2. You used the word “basket Case”
    Describing how you felt going through grief.
    I truly find this horrendous
    We should stop using this insensitive words to describe mental illness. Mental illness does not discriminate and a lot of so-called professionals use these words. Unbelievably in this day!
    Choose your words wisely!

    1. Grief is not a mental illness. But I felt awful and it’s a description of what I was going through. Not a spectacular one but not one that degrades mental illness since grief is a state of mind after loss and how people feel can vary. Thanks for pointing it out because I’m the writing world use of cliches is called a “crutch.” But these are almost like journal entries in a way so less scrutinized than what I wrote in my books.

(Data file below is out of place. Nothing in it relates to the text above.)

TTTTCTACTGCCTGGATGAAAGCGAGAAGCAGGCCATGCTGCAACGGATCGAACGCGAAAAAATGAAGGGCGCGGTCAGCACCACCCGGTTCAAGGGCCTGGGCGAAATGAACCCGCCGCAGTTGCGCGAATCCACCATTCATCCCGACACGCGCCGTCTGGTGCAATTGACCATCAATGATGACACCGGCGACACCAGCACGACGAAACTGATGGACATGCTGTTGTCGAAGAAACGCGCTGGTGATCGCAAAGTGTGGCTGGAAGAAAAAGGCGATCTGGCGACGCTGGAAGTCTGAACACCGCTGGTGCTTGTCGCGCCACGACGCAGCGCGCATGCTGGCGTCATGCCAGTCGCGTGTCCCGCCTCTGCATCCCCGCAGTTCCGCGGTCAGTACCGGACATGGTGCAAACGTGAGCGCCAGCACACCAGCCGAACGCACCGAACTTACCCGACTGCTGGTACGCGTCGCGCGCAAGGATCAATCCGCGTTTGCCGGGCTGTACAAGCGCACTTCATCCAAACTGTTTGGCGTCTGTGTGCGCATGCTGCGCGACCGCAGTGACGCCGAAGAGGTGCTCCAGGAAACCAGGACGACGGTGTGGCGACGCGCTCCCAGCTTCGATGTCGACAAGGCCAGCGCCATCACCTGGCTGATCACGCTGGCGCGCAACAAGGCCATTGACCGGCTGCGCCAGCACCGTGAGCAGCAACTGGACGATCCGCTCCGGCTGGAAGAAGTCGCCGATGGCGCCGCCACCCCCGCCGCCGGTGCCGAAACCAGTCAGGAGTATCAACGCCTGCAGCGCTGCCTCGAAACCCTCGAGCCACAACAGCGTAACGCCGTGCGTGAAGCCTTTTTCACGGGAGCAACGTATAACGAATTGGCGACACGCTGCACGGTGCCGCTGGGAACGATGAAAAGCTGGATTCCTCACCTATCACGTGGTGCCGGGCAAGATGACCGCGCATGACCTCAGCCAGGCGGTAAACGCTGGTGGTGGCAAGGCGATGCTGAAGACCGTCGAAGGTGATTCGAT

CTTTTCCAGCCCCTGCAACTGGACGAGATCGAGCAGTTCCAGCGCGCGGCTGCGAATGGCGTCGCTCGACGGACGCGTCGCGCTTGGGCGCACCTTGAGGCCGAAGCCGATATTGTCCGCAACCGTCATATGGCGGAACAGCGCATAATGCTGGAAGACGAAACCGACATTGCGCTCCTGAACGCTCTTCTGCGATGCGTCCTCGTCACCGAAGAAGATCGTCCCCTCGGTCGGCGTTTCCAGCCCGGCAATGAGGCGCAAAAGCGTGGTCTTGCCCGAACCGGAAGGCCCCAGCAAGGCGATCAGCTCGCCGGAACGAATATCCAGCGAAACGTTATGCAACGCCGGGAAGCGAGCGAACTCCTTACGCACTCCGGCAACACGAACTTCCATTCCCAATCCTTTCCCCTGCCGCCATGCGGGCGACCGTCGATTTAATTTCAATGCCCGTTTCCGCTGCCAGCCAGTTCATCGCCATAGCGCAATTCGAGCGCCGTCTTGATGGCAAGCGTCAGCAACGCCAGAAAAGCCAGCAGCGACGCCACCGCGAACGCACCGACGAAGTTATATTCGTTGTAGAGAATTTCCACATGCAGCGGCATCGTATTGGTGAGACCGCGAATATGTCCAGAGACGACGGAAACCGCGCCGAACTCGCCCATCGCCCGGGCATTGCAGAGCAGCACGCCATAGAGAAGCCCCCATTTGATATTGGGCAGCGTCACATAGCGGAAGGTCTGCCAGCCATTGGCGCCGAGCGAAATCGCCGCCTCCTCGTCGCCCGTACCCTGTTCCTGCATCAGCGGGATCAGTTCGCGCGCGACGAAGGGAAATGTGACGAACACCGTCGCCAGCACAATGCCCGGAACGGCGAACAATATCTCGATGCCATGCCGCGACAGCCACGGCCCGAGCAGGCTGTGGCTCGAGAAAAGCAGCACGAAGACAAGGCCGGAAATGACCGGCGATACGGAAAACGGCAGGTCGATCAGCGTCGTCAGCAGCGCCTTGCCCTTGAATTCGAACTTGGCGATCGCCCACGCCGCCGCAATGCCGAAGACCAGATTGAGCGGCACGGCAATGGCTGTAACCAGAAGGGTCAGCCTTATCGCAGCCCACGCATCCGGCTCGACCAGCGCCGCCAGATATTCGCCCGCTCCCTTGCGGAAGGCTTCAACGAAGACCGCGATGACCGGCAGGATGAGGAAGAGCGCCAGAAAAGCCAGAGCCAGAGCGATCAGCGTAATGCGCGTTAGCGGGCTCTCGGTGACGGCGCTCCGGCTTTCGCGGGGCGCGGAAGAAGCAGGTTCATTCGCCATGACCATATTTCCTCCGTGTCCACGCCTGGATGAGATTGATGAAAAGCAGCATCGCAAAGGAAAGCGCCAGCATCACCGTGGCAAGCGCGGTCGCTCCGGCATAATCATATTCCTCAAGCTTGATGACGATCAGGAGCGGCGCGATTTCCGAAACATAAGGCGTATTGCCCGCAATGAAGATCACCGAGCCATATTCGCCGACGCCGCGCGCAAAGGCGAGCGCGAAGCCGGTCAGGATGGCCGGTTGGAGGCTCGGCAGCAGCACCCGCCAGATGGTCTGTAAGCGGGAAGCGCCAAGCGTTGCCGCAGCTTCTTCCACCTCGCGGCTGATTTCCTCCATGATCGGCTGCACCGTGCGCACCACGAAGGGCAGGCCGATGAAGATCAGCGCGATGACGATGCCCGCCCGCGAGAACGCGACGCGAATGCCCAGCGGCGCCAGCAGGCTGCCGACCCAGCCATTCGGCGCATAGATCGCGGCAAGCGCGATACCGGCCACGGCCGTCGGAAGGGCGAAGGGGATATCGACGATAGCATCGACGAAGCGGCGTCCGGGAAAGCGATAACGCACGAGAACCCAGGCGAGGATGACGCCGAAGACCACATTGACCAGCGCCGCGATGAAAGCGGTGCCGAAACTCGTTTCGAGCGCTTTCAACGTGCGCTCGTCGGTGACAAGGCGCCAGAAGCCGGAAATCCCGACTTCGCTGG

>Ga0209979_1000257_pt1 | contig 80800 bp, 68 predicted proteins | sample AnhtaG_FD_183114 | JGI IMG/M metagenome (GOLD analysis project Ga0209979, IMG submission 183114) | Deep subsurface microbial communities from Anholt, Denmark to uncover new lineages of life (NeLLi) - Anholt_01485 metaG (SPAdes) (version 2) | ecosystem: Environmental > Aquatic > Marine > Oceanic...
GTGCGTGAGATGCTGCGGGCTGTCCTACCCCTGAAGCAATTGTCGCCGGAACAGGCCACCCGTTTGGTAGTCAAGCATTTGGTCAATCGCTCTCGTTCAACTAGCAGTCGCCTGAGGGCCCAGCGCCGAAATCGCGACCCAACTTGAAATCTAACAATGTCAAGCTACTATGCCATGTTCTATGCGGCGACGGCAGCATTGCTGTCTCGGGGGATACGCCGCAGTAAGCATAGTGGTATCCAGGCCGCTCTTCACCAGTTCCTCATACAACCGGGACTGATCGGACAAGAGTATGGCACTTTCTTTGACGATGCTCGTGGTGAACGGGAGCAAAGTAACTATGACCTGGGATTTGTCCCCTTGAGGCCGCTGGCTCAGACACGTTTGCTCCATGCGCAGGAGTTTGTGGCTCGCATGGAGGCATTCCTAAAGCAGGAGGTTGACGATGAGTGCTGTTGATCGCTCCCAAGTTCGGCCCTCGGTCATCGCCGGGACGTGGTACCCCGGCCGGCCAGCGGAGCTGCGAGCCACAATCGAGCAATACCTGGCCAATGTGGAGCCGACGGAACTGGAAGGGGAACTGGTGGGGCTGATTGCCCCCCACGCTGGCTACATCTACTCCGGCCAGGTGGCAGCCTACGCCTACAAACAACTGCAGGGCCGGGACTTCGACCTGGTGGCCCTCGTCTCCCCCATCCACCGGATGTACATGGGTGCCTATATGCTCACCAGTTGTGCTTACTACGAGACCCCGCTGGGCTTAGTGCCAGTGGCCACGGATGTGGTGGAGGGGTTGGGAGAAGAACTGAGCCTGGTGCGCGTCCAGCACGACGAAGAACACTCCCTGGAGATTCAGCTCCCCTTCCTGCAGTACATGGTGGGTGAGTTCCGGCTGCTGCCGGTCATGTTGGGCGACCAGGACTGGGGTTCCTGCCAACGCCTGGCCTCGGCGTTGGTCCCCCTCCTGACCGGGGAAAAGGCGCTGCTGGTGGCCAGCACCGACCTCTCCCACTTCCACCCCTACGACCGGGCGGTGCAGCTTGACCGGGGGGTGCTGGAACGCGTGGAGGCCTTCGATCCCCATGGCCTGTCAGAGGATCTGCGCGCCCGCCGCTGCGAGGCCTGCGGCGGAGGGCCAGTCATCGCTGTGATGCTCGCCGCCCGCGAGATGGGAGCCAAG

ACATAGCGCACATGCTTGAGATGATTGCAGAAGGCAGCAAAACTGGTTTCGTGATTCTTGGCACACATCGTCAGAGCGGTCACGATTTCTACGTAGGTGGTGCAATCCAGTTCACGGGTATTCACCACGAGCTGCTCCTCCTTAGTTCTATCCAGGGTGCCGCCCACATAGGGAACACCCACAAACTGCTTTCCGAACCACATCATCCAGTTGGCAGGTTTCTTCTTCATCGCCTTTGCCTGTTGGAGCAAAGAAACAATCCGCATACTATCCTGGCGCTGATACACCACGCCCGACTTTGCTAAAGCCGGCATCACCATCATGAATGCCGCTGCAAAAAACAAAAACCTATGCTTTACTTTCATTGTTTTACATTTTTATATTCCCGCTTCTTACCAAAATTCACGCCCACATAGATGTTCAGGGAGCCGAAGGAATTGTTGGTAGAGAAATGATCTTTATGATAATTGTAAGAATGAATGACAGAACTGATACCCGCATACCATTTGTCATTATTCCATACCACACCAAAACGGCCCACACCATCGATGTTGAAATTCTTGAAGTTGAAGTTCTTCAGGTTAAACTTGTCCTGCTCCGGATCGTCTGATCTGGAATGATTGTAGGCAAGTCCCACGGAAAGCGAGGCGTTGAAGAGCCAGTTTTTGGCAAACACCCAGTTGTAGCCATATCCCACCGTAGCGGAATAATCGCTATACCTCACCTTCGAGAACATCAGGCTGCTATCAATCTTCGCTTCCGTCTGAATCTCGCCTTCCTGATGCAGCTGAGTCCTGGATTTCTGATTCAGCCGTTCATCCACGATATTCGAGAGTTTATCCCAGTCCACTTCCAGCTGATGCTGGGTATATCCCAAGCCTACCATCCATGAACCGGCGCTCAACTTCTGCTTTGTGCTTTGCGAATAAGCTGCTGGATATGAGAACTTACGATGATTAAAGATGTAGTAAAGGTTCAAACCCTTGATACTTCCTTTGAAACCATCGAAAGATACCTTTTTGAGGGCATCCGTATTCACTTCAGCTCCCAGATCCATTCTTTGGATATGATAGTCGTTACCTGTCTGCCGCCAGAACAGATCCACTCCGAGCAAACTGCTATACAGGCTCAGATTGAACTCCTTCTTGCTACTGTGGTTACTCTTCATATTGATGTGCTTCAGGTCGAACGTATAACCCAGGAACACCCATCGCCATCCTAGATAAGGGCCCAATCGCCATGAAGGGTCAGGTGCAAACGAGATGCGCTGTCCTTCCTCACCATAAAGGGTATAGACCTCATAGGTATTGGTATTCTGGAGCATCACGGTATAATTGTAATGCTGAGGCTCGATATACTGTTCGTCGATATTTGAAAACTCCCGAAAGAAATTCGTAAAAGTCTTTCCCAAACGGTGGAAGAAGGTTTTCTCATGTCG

3. Anne Moss, I find it somewhat amazing and yet heart breaking, the amount of precious souls searching for answers, still uncertain which way to turn, who can we trust in times like these? Anne Moss, you have been a blessing again and again to so many of us. We forever indebted to you and your family, acquaintance’s and their responses, web-post, blogs, videos, and especially eBooks which are shared by one and all. Adam’s Story, our family, our Kansa City Community wish to express our commitment and support for your outreach and dedication to Mental Health and Wellness. A Big Thank You. Andy Tilton – Director – Adam’s Story, A Mental Wellness Ministry and Lifestyle

  4. Anne, thank you so much for your honesty and for sharing how you experienced lack of emotional support because of self-inflicted isolation. I did the same thing after losing our son to suicide 10 years ago. Thank you, too, for providing such a broad network to support others in this, their time of greatest need. You are a God-send, for sure.